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Local winners from a ‘phenomenal’ Pinellas primary

Mark Parker



Pinellas County election officials tally votes during the 2021 election. Photo by Mark Parker.

Over 200,000 residents exercised their right to vote Tuesday, helping shape Pinellas County’s future for years to come.

While the closed primary generally frames races for the Nov. 8 general elections, Pinellas voters still elected two school board members and settled a county commission contest. According to the Supervisor of Elections Office, 219,209 residents, or nearly 32% of registered voters, cast their ballots.

Election officials called that turnout – which bested 2018 and 2020 numbers – “phenomenal” and said the response exceeded expectations.

“People are excited about the process,” said Pinellas Deputy Supervisor of Elections Dustin Chase. “They were excited about their choices, and they came out on a beautiful Pinellas County day to cast their ballots.”

Chase said there were no administrative surprises throughout the day, and the county’s extensive election apparatus worked without a hitch. The elections office will continue the certification process and release the first set of certified unofficial results Friday. Later that day, the supervisor will release the official results before conducting a complete audit of all contests and ballots.

Chase expects the “incredible voter enthusiasm” to carry into the general election in less than three months.

“People appear to be very interested in these contests,” he said. “And we’re looking forward to making sure that they have access to voter registration and ballots.”

Pinellas County Commission

Incumbent Republican and former Commission Chair Dave Eggers will return for another term on the board. The Dunedin resident cruised to a victory over fellow Republican Heather Aynne Vernillo, securing nearly 68% of the vote. Eggers won the seat outright as there are no Democratic challengers in District 4.

Eggers relayed Tuesday morning that he is “committed to defending our conservative values on the Pinellas County Commission.”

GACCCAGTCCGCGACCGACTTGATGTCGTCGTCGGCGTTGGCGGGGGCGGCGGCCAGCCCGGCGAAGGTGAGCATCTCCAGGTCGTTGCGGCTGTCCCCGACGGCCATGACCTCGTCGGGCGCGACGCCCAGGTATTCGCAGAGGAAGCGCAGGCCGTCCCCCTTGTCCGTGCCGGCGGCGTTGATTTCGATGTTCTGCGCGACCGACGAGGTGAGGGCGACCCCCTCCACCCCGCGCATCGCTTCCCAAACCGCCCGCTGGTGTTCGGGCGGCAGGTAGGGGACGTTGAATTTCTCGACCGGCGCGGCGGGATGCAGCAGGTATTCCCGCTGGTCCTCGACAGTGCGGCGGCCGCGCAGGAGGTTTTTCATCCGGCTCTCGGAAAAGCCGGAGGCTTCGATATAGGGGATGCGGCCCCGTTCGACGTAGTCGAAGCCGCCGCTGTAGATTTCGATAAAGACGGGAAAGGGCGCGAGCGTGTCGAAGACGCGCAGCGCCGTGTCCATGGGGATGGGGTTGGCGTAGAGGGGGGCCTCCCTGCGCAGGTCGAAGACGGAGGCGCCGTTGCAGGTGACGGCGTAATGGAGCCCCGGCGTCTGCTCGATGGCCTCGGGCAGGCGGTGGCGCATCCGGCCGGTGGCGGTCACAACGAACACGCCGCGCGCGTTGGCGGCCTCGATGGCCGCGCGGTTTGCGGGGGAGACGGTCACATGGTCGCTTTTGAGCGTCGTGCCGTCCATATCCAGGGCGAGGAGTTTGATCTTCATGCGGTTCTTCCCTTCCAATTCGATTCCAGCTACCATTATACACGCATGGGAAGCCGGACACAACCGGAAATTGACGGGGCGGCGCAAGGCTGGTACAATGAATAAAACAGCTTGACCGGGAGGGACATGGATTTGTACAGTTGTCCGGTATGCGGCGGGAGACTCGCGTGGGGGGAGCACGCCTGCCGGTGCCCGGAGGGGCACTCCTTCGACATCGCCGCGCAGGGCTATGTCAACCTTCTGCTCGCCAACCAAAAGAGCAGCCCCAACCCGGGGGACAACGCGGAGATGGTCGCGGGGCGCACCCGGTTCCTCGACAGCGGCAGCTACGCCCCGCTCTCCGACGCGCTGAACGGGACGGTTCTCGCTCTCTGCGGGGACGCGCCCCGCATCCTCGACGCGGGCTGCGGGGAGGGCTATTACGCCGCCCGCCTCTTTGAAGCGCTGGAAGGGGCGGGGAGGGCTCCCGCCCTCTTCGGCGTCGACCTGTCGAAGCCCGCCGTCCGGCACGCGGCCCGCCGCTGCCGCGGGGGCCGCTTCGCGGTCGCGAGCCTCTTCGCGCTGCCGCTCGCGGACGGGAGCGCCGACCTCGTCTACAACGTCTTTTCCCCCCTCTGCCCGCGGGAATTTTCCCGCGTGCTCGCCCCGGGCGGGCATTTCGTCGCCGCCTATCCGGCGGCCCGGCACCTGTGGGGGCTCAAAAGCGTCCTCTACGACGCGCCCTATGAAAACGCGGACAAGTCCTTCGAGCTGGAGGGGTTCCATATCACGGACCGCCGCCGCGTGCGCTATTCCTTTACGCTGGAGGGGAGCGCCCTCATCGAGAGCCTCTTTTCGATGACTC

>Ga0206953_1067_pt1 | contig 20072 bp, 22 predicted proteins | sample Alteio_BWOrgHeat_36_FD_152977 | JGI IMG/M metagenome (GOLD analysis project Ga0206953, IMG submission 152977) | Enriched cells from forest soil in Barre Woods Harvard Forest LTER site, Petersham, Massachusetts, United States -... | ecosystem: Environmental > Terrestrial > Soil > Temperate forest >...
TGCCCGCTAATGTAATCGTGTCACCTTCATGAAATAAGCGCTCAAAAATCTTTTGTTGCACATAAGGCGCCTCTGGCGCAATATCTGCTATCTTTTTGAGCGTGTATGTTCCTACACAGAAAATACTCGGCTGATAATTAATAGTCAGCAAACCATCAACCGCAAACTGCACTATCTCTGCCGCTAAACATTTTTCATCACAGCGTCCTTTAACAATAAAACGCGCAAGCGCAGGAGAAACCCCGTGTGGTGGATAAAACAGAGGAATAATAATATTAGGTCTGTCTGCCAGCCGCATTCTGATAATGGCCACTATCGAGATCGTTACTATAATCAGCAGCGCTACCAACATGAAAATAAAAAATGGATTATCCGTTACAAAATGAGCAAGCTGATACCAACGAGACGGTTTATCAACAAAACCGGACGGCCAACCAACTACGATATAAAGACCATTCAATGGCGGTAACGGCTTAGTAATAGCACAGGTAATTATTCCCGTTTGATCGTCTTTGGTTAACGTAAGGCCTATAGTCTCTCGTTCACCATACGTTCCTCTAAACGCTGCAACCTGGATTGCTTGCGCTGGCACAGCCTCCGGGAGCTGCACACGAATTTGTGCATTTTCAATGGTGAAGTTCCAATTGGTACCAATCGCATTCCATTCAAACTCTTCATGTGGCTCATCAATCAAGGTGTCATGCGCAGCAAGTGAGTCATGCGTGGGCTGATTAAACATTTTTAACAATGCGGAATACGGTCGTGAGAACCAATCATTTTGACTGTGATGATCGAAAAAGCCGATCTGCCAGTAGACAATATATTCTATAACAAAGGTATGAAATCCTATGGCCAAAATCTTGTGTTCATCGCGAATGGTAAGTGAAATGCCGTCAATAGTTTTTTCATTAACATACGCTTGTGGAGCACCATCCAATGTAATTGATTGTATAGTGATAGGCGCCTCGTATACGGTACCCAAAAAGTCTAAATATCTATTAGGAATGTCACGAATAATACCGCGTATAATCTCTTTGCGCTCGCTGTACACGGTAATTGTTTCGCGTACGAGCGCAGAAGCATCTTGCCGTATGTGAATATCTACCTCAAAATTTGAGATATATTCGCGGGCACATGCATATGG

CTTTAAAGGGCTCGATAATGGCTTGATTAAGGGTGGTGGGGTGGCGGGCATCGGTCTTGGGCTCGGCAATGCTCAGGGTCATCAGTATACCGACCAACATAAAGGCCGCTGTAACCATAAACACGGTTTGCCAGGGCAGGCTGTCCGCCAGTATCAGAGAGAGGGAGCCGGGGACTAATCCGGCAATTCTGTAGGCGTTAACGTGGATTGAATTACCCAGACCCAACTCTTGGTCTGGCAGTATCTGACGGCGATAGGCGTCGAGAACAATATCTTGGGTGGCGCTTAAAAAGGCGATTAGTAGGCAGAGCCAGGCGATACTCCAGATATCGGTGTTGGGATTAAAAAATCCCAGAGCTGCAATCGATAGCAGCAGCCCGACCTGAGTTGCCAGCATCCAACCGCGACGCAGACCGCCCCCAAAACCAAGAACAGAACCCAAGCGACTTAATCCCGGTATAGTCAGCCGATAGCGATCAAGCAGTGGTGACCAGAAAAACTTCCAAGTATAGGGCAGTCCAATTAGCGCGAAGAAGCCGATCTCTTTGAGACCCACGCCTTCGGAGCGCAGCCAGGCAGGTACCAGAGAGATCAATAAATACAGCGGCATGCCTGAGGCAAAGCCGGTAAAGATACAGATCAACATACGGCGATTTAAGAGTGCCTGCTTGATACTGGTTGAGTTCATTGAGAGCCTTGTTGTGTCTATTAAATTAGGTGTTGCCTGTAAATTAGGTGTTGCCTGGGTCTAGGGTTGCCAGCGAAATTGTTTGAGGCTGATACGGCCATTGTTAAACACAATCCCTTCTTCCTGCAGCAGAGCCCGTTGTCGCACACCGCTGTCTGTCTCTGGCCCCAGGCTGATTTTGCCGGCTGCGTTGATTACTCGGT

Republican businessman Brian Scott handily defeated Debbie Buschman, a Palm Harbor Special Fire Control & Rescue Commissioner, for the board’s District 2 seat. Scott, a Largo resident who owns Escot Bus Lines, received 66% of the vote and will now face incumbent Democrat Pat Gerard in November.

Gerard, also from Largo, has served on the board since 2014. A Scott win in the general election would flip the commission’s slim Democratic majority, a stated goal for the candidate.

“Liberal career politicians are fighting tooth and nail to prevent that,” said Scott in an Aug. 6 Tweet. “But I know I am the best candidate to get the job done in November.”

Three commission candidates ran unopposed – Republican Chris Latvala in District 5, Republican Kathleen Peters in District 6 and Democrat Rene Flowers in District 7.

School board

The Pinellas School Board had four seats up for grabs, with voters deciding two races Tuesday. Incumbents Lisa Cane and Caprice Edmond secured enough votes to avoid a November runoff.

In District 7, 65% of voters cast their ballots for Edmond, who defeated Maria Di Fiore Solanki. Both candidates are St. Petersburg residents. Following her victory, Edmond thanked voters, volunteers, donors and supporters in a social media post.

“We won, Pinellas!” said Edmond. “I look forward to continuing to work with and for you.”

The District 2 race was closer, with Cane facing two challengers in Brad DeCorte and Bronson Oudshoff. However, the incumbent avoided a runoff by securing 55.6% of the vote. Cane, a Palm Harbor resident, said she could not thank the county enough in a Tuesday night statement.

“I am humbled and overwhelmed!” said Cane. “I promise to give it my all again in the next four years!”

Pinellas residents will have to wait until November to see who will emerge from Districts 3 and 6, as all six candidates failed to cross the 50% threshold.

Keesha Benson, a St. Petersburg resident and community advocate, garnered the most votes in at-large District 3, with 40%. Finishing just behind her was Dawn Peters, also of St. Pete and an active school volunteer and president of a veterans services group, with 38% of the vote. The two will now head to a November runoff.

Stephanie Meyer, a private Christian school teacher and adjunct professor at Hillsborough Community College, received 47% of the vote in District 6. Brian Martin, a chemical engineer and small business owner, finished second with 39%. Both candidates are St. Petersburg residents and will face each other again in the general election.




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  1. Avatar

    Mark Calonder

    August 25, 2022at3:11 pm

    You might not like it, but this is realty. It is conservative VS Liberal. For me, I want to know if a candidate is one or the other. Transparency is everything.

  2. Avatar

    Carolyn Fay

    August 25, 2022at9:44 am

    Please stop this “conservative” vs. “liberal” war. It has no place locally; Pinellas County has always been a community for everyone. We have differences of opinions and that’s that. To see disparaging political messages at the local level hurts me to the core. Whether I’m “conservative” or “liberal”, I live here too and support my local County Commission, School Board and county officials whatever their affiliation. I certainly hope they support me as a constituent as well.

  3. Avatar

    Marilyn Lutton

    August 24, 2022at4:38 pm

    I worked in this election for the first time. It was incredible! So well organized, good training and useful training manual. Everyone was knowledgeable and friendly. The whole process ran like clockwork. I was so pleased to see such a diversity of voters. I look forward to November!

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